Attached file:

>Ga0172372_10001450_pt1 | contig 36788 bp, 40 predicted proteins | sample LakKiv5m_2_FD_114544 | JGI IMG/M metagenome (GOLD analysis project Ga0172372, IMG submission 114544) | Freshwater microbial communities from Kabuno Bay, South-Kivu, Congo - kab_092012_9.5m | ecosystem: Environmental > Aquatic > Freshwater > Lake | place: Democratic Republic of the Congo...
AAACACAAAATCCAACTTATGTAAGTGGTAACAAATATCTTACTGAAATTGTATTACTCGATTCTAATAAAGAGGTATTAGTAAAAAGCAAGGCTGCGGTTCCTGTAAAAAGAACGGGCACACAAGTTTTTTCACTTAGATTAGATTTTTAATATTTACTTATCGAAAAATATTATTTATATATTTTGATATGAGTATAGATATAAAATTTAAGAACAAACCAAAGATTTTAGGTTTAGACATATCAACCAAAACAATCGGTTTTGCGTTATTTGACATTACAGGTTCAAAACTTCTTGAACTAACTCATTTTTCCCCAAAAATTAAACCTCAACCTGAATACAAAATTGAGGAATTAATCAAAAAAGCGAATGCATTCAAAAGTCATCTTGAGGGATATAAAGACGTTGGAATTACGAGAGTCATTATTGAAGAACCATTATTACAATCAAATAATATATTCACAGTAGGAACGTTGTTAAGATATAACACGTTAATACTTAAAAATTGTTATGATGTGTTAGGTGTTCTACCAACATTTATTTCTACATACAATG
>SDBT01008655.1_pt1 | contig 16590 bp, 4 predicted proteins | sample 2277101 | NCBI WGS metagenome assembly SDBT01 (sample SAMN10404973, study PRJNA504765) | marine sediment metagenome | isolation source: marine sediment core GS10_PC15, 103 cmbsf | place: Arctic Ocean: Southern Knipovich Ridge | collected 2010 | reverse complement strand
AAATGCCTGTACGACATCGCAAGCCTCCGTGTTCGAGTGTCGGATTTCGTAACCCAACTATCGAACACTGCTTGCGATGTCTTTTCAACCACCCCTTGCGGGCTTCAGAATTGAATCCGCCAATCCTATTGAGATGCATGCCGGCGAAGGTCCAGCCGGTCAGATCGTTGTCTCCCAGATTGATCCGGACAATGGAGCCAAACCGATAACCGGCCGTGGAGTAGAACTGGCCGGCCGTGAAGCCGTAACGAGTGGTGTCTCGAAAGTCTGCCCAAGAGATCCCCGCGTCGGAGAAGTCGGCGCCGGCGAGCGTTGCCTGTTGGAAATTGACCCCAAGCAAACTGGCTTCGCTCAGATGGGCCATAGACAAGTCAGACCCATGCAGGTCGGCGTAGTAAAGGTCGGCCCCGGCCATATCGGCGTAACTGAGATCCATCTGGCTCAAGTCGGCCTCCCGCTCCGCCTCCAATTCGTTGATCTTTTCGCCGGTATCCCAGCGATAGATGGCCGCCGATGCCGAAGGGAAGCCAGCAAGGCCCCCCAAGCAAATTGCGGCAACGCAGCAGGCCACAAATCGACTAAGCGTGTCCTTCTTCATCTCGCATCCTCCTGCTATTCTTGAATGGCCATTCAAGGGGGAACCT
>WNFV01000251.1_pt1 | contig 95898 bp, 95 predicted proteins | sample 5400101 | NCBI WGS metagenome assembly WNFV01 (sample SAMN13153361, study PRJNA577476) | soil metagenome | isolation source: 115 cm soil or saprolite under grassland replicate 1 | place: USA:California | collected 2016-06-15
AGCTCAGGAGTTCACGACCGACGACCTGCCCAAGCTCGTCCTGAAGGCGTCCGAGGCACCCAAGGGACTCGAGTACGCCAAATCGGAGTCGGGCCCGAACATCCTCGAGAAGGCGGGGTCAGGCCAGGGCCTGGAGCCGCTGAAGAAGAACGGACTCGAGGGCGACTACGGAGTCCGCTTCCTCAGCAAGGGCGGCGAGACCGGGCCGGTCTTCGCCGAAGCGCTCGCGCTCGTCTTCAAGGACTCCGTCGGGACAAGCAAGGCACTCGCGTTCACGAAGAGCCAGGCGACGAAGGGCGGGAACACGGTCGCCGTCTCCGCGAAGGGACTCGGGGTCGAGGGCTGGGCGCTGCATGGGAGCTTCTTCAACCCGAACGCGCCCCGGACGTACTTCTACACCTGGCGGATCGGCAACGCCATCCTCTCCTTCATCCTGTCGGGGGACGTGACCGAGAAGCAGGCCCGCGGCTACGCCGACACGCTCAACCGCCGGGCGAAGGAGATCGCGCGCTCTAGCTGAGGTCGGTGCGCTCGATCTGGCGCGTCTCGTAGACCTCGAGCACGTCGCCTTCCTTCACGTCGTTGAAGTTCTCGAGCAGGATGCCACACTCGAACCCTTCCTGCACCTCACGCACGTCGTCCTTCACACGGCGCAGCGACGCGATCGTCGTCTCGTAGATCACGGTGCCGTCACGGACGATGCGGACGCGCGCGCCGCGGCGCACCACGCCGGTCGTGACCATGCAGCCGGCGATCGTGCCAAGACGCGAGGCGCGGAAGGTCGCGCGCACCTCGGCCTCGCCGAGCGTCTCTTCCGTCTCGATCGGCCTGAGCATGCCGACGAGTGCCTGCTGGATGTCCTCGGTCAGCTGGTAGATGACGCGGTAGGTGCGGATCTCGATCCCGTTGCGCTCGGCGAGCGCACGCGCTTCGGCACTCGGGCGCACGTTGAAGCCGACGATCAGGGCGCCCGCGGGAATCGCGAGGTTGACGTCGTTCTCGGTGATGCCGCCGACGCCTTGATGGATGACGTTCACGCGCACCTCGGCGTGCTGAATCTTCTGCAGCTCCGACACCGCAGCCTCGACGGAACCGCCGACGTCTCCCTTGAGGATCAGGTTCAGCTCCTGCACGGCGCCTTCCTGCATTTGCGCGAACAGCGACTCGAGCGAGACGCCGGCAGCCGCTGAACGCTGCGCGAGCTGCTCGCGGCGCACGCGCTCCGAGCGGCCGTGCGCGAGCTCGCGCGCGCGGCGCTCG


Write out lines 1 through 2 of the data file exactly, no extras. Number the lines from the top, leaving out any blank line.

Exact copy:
>Ga0172372_10001450_pt1 | contig 36788 bp, 40 predicted proteins | sample LakKiv5m_2_FD_114544 | JGI IMG/M metagenome (GOLD analysis project Ga0172372, IMG submission 114544) | Freshwater microbial communities from Kabuno Bay, South-Kivu, Congo - kab_092012_9.5m | ecosystem: Environmental > Aquatic > Freshwater > Lake | place: Democratic Republic of the Congo...
AAACACAAAATCCAACTTATGTAAGTGGTAACAAATATCTTACTGAAATTGTATTACTCGATTCTAATAAAGAGGTATTAGTAAAAAGCAAGGCTGCGGTTCCTGTAAAAAGAACGGGCACACAAGTTTTTTCACTTAGATTAGATTTTTAATATTTACTTATCGAAAAATATTATTTATATATTTTGATATGAGTATAGATATAAAATTTAAGAACAAACCAAAGATTTTAGGTTTAGACATATCAACCAAAACAATCGGTTTTGCGTTATTTGACATTACAGGTTCAAAACTTCTTGAACTAACTCATTTTTCCCCAAAAATTAAACCTCAACCTGAATACAAAATTGAGGAATTAATCAAAAAAGCGAATGCATTCAAAAGTCATCTTGAGGGATATAAAGACGTTGGAATTACGAGAGTCATTATTGAAGAACCATTATTACAATCAAATAATATATTCACAGTAGGAACGTTGTTAAGATATAACACGTTAATACTTAAAAATTGTTATGATGTGTTAGGTGTTCTACCAACATTTATTTCTACATACAATG